Between The Lines' Scott Harris spoke with Michael Mariotte, executive director of the Nuclear Information and Resource Service, who examines the concerns raised by the Associated Press investigation -- and the call by three U.S. senators for a federal investigation into safety standards and oversight at the nation's 104 nuclear power reactors.

MICHAEL MARIOTTE: The first thing of interest, I think, is they documented something we found ourselves not long ago, as well, which is that radioactive tritium has leaked at three-quarters of the U.S. nuclear sites. It's leaked into local groundwater, it's leaked off site in many places and it's leaked at levels far higher than are allowable in drinking water. Now, there isn't at this point, evidence that this has actually leaked into drinking water, but tritium is very mobile, and if it gets into groundwater then it can move very quickly. So it's concerning, and what should be especially concerning, of course is that the industry's constant refrain of nuclear safety and that they don't have leaks and that kind of thing. But in fact, three-quarters of the nation's nuclear sites have experienced these leaks over the last decade or so. That's one thing.

The other thing is -- and this is something that those of us who work closely on this business are also pretty aware of -- is that as the U.S. reactor fleet ages, the average reactor in the U.S. is more than 20 years old. A lot of them are more than 30 years old, a few are right around 40 years old, and as they get older, just like any other piece of machinery -- any other large complicated mechanical thing you can think of -- as they age, they experience more problems. And this is particularly true in a reactor, where you not only have a sort of a normal kind of aging that you might find in a car or a factory or anything else -- these are operating in environments of extremely high heat and extremely high radiation, and that causes different effects on materials than would be the case under a non-nuclear environment.

What the AP found is a pattern of the NRC giving exemptions from regulations to utilities to allow them not to have to spend a lot of money to keep these reactors running; relaxing regulations to make them easier to meet for utilities and generally bending over backwards to keep these reactors (operating) at a cost that the utilities are willing to pay. Now if the utilities were willing to pay any cost, that would be one thing, but for the utilities, these older reactors are basically cash cows. These old reactors, the initial construction costs have been paid for and now, they just want to run them flat out and make as much money as they can until they can't run any more.

BETWEEN THE LINES: What do you feel Congress should be doing right now in terms of investigating the charges in this Associated Press investigative piece? What do they need to do?

MICHAEL MARIOTTE: Well, three senators -- Sen. (Barbara) Boxer of California, (Sheldon) Whitehouse of Rhode Island and (Bernie) Sanders of Vermont -- actually have already called for a congressional investigation of all of these charges. And Sen. Boxer herself is actually in the best position to do that, she is the chair of the Senate Environment Committee, which has jurisdiction over the Nuclear Regulatory Commission. She's called for an investigation. Well, she ought to go ahead and get it going, and I suspect probably she will. And I think what they need to do -- from our perspective -- is to not only bring in the commissioners and talk to them -- the commissioners are the ones appointed by the president and who set the policy.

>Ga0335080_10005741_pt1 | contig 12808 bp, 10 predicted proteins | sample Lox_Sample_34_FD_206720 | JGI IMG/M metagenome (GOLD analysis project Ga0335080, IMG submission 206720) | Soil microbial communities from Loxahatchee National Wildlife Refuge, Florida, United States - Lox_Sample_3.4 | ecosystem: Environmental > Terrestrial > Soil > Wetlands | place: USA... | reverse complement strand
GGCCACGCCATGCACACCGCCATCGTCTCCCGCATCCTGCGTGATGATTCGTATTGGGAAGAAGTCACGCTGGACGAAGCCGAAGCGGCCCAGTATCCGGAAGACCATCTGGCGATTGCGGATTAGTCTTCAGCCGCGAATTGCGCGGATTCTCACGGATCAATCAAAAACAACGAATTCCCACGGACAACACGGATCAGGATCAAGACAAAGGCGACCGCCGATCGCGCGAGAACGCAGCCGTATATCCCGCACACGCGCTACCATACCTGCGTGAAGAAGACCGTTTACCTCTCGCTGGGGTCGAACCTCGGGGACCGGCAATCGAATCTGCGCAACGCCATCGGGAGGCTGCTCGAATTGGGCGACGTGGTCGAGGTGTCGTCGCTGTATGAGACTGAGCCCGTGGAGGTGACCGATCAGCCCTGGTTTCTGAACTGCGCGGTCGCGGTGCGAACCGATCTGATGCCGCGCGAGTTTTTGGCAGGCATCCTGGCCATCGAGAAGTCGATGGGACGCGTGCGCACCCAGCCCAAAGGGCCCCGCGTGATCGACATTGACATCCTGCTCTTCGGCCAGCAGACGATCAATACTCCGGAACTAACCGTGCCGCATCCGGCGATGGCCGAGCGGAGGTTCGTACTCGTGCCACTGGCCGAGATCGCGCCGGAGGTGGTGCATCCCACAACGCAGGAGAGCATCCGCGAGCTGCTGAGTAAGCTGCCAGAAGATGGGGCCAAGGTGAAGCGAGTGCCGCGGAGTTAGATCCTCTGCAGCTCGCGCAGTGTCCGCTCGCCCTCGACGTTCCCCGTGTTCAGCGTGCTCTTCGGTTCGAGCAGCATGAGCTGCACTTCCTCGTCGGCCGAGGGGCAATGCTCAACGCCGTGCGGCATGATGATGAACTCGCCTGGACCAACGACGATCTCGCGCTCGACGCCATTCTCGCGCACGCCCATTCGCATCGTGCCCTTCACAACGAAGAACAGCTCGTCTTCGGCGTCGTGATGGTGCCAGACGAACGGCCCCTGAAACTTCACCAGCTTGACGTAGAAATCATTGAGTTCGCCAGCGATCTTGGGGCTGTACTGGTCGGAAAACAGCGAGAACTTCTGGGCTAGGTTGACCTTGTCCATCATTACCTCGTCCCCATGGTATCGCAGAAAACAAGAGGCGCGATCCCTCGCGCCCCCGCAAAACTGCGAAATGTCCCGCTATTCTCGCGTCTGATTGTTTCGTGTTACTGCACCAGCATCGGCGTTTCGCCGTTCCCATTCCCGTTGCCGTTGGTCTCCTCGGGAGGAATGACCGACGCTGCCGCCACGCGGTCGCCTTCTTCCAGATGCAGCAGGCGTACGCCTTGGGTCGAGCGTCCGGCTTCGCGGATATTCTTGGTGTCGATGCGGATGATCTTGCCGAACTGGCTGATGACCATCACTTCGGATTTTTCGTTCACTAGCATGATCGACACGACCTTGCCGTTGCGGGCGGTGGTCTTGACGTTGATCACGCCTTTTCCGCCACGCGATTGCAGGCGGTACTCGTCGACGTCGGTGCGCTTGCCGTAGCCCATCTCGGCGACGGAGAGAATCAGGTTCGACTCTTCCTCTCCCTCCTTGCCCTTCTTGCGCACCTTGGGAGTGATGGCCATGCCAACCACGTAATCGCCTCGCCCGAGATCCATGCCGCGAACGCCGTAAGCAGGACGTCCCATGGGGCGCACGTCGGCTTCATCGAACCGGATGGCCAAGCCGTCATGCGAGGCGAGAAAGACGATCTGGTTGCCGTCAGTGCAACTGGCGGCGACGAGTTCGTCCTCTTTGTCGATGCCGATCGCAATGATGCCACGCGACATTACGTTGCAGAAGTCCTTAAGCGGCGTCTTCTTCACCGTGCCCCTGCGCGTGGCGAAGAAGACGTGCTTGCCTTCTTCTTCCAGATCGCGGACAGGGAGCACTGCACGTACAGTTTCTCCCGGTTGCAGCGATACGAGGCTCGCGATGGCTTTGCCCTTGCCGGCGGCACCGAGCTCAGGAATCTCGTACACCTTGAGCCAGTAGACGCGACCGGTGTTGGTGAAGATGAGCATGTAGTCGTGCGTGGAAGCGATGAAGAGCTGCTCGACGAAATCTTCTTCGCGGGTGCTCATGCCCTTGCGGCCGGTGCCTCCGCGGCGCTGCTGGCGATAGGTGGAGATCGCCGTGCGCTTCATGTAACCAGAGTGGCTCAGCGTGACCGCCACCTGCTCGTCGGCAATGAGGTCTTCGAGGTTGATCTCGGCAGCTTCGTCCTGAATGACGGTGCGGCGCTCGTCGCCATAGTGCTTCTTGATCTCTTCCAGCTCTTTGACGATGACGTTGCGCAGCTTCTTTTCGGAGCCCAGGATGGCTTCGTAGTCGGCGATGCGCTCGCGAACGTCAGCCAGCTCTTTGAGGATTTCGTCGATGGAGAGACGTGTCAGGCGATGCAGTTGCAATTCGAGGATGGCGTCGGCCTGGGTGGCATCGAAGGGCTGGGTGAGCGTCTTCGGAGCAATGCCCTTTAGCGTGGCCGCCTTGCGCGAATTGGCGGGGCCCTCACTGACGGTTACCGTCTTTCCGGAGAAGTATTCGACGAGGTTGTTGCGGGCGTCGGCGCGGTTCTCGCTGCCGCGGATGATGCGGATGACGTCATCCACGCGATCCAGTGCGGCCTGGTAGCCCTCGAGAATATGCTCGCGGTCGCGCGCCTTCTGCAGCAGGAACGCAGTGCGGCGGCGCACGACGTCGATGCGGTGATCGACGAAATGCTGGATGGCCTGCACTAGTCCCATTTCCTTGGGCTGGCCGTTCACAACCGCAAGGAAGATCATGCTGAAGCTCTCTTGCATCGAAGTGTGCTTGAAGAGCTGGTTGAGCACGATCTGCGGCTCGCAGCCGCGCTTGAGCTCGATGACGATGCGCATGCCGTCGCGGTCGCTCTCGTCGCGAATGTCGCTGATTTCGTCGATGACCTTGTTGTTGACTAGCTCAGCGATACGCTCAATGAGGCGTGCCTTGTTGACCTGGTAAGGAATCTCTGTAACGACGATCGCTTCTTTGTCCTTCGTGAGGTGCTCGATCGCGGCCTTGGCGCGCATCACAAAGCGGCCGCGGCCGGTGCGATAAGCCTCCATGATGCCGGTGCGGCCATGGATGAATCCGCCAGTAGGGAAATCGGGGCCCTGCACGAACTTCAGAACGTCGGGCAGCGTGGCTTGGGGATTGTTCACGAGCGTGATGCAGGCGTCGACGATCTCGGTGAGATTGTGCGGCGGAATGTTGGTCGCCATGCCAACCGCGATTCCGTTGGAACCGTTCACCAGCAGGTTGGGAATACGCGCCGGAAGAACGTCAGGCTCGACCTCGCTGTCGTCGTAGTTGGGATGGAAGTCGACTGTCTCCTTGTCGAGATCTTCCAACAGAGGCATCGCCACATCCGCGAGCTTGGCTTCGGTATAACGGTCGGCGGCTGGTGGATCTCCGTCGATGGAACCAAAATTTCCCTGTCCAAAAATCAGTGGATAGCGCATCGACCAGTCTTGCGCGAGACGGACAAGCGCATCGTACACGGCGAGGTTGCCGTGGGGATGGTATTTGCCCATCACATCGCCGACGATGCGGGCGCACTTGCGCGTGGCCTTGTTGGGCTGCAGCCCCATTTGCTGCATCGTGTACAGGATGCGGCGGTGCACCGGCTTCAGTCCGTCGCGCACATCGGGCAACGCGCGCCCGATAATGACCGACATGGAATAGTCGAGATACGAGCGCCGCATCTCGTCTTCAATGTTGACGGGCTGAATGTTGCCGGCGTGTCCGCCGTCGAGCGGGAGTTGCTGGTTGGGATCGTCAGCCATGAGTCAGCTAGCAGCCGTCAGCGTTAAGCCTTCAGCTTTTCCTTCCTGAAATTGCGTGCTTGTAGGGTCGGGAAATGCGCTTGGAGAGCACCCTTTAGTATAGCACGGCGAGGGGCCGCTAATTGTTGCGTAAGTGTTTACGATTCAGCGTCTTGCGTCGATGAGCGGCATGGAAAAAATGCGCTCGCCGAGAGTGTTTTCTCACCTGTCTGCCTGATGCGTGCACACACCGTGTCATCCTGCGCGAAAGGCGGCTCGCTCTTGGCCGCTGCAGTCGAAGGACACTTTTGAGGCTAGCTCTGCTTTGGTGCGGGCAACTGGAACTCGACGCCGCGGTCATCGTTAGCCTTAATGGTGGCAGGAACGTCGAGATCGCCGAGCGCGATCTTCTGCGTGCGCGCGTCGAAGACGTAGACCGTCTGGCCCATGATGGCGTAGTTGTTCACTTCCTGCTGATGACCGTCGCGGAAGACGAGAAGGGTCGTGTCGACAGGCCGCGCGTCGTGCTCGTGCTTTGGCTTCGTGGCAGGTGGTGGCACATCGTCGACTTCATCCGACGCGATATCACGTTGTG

But, I think they need to bring in some of the high-level staff people as well, who are career people. There's a major revolving door between the NRC and the nuclear industry, as you might expect; it's not unusual in government. And they need to bring these kinds of people in and find out exactly why in some of these specific instances, for example, fire protection, why nearly 30 years -- actually more than that -- 35 years after a major fire at the Browns Ferry reactor in Alabama caused the NRC to write rules to protect reactors from fires, why most of the reactors in the United States still don't meet those rules. And it's a national scandal that they don't. We've been pushing and pushing and pushing for 20 years ourselves to get them to take this seriously, and the NRC constantly gives exemptions and amendments and allows these reactors to operate even though they don't meet the fire protection rules.

And I'll just give you a very concrete example so you know what we're talking about. The rules say that the wiring from the control room to the safety system -- everything's electric, so you need these wires -- that these wires should be protected by fire barriers; by materials that can't catch fire, so that in the event that you do have a fire, the wires aren't going to burn, and you're going to be able to control the reactor. Well, all these years later, a lot of plants still don't have these barriers in place, and as a substitute the NRC allows fire "watches," which is a guy who walks the plant and looks for fire, and if he doesn't see a fire, he keeps on walking around the plant. And they do this every couple of hours, 24 hours a day, and that's the fire protection program. And that's just not acceptable.